A lot or a little?
The parents' guide to what's in this movie.
What parents need to know
Parents need to know that Holiday in the Sun is a 2001 Olsen twins movie in which the sisters act boy-crazy while they attempt to stop smugglers of ancient artifacts during their vacation in the Bahamas. There is some brief kissing between teens and a focus on bikini-ed bodies as well as consumerism (the Atlantis Hotel in the Bahamas, where the movie appears to have been shot, is repeatedly mentioned, and we frequently see lush views of the hotel’s distinctive profile). This muddled, brain-numbing title is one of the worst in the series; for die-hard fans only.
What's the story?
Alex (Ashley Olsen) and Madison (Mary-Kate Olsen) go on vacation with their parents to the Bahamas. Griffen (Austin Nichols), the son of family friends, has long had a crush on Madison, but she fixates on the intellectually challenged Scott (Billy Aaron Brown). Like Cyrano, Griffen tries to give Scott a crash course in Madison’s favorite books and astronomy, but when Scott asks her what her sign is, Madison realizes that Griffen is the better man. Alex also goes after an attractive boy, and a bossy girl with a powerful father unsuccessfully tries to redirect the boy’s attentions. The smuggling of native ancient artifacts is worked into a subplot.
Is it any good?
HOLIDAY IN THE SUN doesn’t even meet the qualifications for dreadful. Parents should worry that their children's brains may shrivel at the merest exposure to this movie. Attempts at artsy photography provide the movie's most inadvertently comic moments, and the twins’ habit of speaking knowingly to the camera, as if sharing intimacies and private jokes with the audience, is both ineffective and smarmy. There's a know-it-all quality to the Olsen’s collective presence that also rankles, as it displays an obliviousness to the triviality of the interests and values of the characters they play. Olsen twin movies purport to value education, but the plots generally revolve around targeting cute boys and having as much mindless fun as possible in expensive-to-get-to places. Glaringly absent from their unblemished universe is any sign of the kind of teens for whom a Bahamas vacation would be an unaffordable luxury.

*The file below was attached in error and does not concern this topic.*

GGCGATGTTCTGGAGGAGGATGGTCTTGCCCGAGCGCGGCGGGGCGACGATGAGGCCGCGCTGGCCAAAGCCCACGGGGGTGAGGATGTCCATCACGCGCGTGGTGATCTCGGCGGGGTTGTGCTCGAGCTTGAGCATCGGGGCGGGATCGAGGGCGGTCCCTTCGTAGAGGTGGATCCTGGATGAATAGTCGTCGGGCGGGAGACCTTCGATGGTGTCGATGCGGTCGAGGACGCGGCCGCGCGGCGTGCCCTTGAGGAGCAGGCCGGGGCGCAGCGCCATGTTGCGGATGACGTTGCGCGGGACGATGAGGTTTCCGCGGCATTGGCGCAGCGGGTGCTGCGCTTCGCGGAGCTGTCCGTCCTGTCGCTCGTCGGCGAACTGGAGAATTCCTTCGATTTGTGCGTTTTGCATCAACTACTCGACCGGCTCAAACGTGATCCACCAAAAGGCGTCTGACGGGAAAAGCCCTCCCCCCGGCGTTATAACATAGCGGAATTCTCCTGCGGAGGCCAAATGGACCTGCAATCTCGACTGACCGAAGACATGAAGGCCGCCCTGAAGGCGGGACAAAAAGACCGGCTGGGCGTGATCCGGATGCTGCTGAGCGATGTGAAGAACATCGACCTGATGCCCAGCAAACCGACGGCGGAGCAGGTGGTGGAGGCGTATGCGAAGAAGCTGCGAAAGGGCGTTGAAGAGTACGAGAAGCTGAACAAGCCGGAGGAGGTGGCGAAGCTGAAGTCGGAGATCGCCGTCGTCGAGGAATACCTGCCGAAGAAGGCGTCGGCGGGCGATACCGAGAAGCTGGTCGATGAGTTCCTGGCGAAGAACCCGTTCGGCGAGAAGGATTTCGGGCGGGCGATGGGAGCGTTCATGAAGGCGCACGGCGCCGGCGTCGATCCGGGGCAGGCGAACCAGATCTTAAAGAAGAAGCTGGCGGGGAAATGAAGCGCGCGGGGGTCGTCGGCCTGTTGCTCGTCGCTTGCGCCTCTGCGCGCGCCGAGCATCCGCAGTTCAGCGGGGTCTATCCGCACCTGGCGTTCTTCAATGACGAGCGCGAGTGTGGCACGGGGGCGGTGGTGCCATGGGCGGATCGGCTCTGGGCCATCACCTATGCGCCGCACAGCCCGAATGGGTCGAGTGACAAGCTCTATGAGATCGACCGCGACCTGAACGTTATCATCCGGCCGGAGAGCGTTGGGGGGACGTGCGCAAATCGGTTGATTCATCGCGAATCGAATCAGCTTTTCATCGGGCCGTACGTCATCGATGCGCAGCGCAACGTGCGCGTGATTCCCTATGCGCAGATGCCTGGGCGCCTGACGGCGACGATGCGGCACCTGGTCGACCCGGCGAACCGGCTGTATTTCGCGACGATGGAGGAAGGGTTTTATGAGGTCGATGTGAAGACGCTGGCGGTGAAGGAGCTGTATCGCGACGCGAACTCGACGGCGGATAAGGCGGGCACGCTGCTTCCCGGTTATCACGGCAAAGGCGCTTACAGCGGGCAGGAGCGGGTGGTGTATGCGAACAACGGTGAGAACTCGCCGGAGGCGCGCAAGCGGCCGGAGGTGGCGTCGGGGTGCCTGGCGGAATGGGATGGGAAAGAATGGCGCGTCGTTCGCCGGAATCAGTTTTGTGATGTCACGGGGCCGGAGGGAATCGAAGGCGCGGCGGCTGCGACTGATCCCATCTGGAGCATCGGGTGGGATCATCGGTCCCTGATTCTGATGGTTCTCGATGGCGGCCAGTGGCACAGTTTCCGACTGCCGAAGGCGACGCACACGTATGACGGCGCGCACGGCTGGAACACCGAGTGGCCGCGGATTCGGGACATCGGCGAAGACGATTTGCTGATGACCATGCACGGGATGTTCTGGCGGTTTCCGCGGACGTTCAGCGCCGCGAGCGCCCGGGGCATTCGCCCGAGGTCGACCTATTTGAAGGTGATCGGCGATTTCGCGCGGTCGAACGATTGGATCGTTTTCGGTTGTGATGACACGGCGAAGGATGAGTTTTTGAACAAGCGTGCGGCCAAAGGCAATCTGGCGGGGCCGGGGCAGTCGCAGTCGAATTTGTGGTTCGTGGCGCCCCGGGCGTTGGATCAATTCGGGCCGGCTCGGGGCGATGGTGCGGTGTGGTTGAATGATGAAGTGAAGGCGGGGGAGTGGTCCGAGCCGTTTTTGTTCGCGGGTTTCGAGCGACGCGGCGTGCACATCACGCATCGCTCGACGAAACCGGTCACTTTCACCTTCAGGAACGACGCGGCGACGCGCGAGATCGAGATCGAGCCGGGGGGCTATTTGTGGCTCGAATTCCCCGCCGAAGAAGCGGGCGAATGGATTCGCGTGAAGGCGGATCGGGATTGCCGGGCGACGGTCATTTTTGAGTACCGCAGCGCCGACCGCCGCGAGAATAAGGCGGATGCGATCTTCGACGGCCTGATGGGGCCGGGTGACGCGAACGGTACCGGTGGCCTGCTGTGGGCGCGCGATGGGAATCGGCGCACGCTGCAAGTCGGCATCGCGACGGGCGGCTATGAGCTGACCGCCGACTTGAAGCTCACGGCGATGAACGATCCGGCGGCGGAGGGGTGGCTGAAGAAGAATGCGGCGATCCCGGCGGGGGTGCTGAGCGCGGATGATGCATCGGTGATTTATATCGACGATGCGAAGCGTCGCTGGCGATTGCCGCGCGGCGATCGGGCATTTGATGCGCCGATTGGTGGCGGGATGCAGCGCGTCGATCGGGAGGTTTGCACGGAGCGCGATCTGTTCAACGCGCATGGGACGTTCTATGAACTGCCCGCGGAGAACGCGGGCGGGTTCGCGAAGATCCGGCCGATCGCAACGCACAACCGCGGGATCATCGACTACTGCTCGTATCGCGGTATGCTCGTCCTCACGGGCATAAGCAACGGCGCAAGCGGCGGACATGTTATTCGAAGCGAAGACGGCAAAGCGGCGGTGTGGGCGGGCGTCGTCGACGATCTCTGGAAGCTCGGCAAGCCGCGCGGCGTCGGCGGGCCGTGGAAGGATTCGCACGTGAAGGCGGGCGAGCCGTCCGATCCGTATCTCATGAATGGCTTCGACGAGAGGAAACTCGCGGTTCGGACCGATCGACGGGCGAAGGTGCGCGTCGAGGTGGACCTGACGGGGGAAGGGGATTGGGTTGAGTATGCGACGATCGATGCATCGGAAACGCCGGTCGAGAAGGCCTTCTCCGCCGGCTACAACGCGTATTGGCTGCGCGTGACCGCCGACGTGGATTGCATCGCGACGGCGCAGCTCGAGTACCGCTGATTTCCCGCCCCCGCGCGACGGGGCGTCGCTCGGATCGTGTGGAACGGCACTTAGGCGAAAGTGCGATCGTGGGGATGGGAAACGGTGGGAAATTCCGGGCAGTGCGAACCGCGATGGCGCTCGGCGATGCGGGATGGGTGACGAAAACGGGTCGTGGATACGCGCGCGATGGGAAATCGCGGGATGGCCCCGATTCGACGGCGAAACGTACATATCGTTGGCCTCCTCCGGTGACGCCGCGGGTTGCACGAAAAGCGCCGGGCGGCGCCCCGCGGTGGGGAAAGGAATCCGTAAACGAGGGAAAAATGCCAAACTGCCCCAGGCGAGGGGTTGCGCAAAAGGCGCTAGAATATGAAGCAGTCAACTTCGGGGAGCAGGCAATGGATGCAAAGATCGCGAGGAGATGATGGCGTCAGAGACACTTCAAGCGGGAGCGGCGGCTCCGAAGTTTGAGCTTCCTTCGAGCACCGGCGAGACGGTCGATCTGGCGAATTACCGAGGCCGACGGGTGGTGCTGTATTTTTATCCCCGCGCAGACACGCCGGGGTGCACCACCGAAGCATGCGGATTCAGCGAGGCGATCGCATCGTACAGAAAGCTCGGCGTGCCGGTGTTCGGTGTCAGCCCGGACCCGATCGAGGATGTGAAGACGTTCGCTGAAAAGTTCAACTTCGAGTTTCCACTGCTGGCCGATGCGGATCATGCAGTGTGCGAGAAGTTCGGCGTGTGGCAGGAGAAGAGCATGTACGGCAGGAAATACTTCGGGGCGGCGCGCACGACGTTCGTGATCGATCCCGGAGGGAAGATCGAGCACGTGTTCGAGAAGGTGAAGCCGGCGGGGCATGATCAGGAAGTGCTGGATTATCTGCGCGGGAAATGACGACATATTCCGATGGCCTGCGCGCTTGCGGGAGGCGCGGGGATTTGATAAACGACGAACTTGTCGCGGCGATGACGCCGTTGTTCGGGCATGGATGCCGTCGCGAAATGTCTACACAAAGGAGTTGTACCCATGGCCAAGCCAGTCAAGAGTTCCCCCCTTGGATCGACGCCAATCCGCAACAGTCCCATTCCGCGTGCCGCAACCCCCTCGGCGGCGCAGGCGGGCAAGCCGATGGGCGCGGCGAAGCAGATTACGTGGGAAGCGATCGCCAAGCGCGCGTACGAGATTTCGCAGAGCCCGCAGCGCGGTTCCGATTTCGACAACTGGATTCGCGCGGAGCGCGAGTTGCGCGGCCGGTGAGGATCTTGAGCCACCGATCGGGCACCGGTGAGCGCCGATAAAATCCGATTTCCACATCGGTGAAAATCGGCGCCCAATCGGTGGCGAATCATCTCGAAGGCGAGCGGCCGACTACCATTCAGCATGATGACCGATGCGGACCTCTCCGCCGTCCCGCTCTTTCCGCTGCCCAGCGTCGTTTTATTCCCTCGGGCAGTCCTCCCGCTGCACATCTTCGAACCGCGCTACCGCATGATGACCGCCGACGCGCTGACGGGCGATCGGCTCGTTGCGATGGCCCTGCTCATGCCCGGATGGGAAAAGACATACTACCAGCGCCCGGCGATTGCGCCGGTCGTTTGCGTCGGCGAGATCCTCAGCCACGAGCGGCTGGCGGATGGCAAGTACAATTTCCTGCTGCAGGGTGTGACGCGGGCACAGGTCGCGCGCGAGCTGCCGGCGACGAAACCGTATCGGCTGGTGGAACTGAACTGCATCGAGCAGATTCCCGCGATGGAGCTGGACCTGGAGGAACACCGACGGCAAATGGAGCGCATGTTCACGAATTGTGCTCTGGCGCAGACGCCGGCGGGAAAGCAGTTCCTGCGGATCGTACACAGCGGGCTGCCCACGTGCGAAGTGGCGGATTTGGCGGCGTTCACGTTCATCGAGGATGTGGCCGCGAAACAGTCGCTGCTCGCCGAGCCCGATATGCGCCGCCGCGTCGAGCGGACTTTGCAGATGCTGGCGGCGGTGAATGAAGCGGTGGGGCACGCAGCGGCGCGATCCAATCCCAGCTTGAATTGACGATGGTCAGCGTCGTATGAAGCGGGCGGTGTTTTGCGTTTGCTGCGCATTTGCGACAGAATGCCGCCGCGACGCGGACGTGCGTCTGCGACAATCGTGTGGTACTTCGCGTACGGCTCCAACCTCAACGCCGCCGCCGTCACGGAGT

Talk to your kids about ...
Families can talk about the movie's premise. Is it supposed to be believable? Why, or why not?
Why do some countries have laws that prohibit ancient artifacts from being taken across their borders? Do you think this is a good idea?
Why are Olsen twins movies still popular? What is the appeal of these sisters?
For kids who love to travel
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Common Sense Media's unbiased ratings are created by expert reviewers and aren't influenced by the product's creators or by any of our funders, affiliates, or partners.